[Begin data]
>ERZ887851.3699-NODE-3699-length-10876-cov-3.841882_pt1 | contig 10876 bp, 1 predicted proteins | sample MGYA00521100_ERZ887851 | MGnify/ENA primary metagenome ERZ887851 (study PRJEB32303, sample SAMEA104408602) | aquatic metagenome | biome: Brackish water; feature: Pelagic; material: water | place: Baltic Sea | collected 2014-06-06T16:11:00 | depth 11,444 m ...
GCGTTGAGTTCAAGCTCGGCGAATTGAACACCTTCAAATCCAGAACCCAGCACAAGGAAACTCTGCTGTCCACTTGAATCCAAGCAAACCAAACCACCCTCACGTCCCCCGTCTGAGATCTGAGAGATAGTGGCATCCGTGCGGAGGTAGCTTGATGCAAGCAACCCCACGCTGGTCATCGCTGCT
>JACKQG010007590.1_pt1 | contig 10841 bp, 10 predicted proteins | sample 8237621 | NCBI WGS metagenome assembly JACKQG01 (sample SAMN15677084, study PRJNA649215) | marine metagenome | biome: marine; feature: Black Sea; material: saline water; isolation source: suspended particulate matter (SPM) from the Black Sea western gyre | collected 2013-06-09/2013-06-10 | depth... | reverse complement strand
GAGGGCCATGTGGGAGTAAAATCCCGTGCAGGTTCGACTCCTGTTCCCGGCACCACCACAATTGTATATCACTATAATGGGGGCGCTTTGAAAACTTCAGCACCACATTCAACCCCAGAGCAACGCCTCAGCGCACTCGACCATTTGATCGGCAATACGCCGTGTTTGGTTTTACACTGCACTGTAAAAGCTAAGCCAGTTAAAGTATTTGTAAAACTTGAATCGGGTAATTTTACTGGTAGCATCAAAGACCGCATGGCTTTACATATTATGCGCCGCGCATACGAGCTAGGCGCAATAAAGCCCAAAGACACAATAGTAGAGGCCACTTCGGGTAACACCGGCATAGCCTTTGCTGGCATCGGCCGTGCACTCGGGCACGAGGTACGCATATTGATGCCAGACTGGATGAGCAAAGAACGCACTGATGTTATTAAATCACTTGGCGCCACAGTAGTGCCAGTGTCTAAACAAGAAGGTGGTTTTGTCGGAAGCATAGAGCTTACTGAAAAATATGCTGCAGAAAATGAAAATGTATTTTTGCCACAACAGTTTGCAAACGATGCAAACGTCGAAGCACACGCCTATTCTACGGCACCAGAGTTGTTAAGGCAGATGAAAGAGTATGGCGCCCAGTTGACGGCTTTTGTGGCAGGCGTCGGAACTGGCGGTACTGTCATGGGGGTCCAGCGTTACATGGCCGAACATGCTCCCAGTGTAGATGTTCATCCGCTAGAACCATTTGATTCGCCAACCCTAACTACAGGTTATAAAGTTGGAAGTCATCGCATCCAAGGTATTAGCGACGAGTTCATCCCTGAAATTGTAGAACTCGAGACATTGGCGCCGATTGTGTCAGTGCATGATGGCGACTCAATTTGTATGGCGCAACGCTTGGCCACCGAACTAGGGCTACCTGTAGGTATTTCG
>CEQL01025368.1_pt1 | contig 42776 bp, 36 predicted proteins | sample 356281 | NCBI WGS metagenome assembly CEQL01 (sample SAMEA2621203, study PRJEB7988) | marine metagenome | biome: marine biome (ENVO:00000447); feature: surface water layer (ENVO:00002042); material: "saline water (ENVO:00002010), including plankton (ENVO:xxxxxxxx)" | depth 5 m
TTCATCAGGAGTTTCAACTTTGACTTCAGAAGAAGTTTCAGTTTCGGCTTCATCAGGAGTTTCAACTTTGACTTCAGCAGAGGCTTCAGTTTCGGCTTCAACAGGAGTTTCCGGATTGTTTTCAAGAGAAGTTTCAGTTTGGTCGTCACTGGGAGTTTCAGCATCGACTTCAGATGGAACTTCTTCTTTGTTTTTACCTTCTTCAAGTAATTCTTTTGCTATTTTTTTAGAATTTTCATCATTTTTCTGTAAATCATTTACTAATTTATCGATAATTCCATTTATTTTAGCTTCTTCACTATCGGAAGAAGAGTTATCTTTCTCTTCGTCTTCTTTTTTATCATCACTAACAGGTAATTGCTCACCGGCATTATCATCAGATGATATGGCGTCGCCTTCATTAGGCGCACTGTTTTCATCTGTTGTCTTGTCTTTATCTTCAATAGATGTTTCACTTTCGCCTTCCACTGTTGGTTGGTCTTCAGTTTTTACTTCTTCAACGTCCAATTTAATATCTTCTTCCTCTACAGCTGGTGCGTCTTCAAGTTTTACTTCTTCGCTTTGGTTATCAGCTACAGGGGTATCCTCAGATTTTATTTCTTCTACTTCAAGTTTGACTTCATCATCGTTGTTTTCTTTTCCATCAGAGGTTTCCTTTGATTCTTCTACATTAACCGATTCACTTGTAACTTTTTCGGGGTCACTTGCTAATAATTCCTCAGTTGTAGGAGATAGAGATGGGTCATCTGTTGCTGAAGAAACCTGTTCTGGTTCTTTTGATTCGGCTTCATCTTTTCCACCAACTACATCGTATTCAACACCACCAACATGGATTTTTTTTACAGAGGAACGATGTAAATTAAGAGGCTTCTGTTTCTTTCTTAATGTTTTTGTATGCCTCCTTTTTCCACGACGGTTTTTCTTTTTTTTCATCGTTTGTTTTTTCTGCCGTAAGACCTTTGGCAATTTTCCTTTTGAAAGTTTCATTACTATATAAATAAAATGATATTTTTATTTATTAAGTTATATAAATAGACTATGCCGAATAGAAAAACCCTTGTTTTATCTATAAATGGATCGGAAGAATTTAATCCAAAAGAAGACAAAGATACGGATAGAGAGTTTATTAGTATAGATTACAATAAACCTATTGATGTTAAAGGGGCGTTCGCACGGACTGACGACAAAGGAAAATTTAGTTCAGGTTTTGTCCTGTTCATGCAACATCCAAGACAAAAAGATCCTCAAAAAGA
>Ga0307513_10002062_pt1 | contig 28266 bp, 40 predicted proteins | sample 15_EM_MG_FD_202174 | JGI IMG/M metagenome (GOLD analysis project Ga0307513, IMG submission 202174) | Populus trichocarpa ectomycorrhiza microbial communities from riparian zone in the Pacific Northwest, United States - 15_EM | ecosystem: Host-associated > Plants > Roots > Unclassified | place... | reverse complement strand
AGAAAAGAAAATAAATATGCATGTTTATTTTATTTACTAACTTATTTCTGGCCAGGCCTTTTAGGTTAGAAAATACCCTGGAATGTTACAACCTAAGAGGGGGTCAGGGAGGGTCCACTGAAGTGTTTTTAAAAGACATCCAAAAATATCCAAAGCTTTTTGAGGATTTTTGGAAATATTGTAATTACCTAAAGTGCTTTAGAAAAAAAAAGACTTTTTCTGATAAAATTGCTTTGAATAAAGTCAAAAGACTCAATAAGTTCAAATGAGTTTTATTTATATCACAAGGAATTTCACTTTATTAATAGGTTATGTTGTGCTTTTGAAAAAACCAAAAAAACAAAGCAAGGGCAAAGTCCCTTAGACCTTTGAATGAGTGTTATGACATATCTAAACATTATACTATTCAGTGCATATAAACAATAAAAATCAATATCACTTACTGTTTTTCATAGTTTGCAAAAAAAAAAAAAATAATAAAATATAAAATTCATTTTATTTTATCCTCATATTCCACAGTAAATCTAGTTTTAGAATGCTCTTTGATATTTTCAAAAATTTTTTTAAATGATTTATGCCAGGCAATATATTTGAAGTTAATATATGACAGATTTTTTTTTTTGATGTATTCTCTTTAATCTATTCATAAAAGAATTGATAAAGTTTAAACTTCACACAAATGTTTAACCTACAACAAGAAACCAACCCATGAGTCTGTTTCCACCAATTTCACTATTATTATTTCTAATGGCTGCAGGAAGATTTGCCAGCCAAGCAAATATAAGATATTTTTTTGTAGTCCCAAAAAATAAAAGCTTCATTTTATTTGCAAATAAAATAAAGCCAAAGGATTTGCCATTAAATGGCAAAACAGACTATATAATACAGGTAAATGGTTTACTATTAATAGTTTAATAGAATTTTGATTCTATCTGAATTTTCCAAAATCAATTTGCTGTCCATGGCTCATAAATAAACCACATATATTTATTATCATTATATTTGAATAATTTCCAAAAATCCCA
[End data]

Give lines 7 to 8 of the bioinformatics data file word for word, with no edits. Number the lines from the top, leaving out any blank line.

>Ga0307513_10002062_pt1 | contig 28266 bp, 40 predicted proteins | sample 15_EM_MG_FD_202174 | JGI IMG/M metagenome (GOLD analysis project Ga0307513, IMG submission 202174) | Populus trichocarpa ectomycorrhiza microbial communities from riparian zone in the Pacific Northwest, United States - 15_EM | ecosystem: Host-associated > Plants > Roots > Unclassified | place... | reverse complement strand
AGAAAAGAAAATAAATATGCATGTTTATTTTATTTACTAACTTATTTCTGGCCAGGCCTTTTAGGTTAGAAAATACCCTGGAATGTTACAACCTAAGAGGGGGTCAGGGAGGGTCCACTGAAGTGTTTTTAAAAGACATCCAAAAATATCCAAAGCTTTTTGAGGATTTTTGGAAATATTGTAATTACCTAAAGTGCTTTAGAAAAAAAAAGACTTTTTCTGATAAAATTGCTTTGAATAAAGTCAAAAGACTCAATAAGTTCAAATGAGTTTTATTTATATCACAAGGAATTTCACTTTATTAATAGGTTATGTTGTGCTTTTGAAAAAACCAAAAAAACAAAGCAAGGGCAAAGTCCCTTAGACCTTTGAATGAGTGTTATGACATATCTAAACATTATACTATTCAGTGCATATAAACAATAAAAATCAATATCACTTACTGTTTTTCATAGTTTGCAAAAAAAAAAAAAATAATAAAATATAAAATTCATTTTATTTTATCCTCATATTCCACAGTAAATCTAGTTTTAGAATGCTCTTTGATATTTTCAAAAATTTTTTTAAATGATTTATGCCAGGCAATATATTTGAAGTTAATATATGACAGATTTTTTTTTTTGATGTATTCTCTTTAATCTATTCATAAAAGAATTGATAAAGTTTAAACTTCACACAAATGTTTAACCTACAACAAGAAACCAACCCATGAGTCTGTTTCCACCAATTTCACTATTATTATTTCTAATGGCTGCAGGAAGATTTGCCAGCCAAGCAAATATAAGATATTTTTTTGTAGTCCCAAAAAATAAAAGCTTCATTTTATTTGCAAATAAAATAAAGCCAAAGGATTTGCCATTAAATGGCAAAACAGACTATATAATACAGGTAAATGGTTTACTATTAATAGTTTAATAGAATTTTGATTCTATCTGAATTTTCCAAAATCAATTTGCTGTCCATGGCTCATAAATAAACCACATATATTTATTATCATTATATTTGAATAATTTCCAAAAATCCCA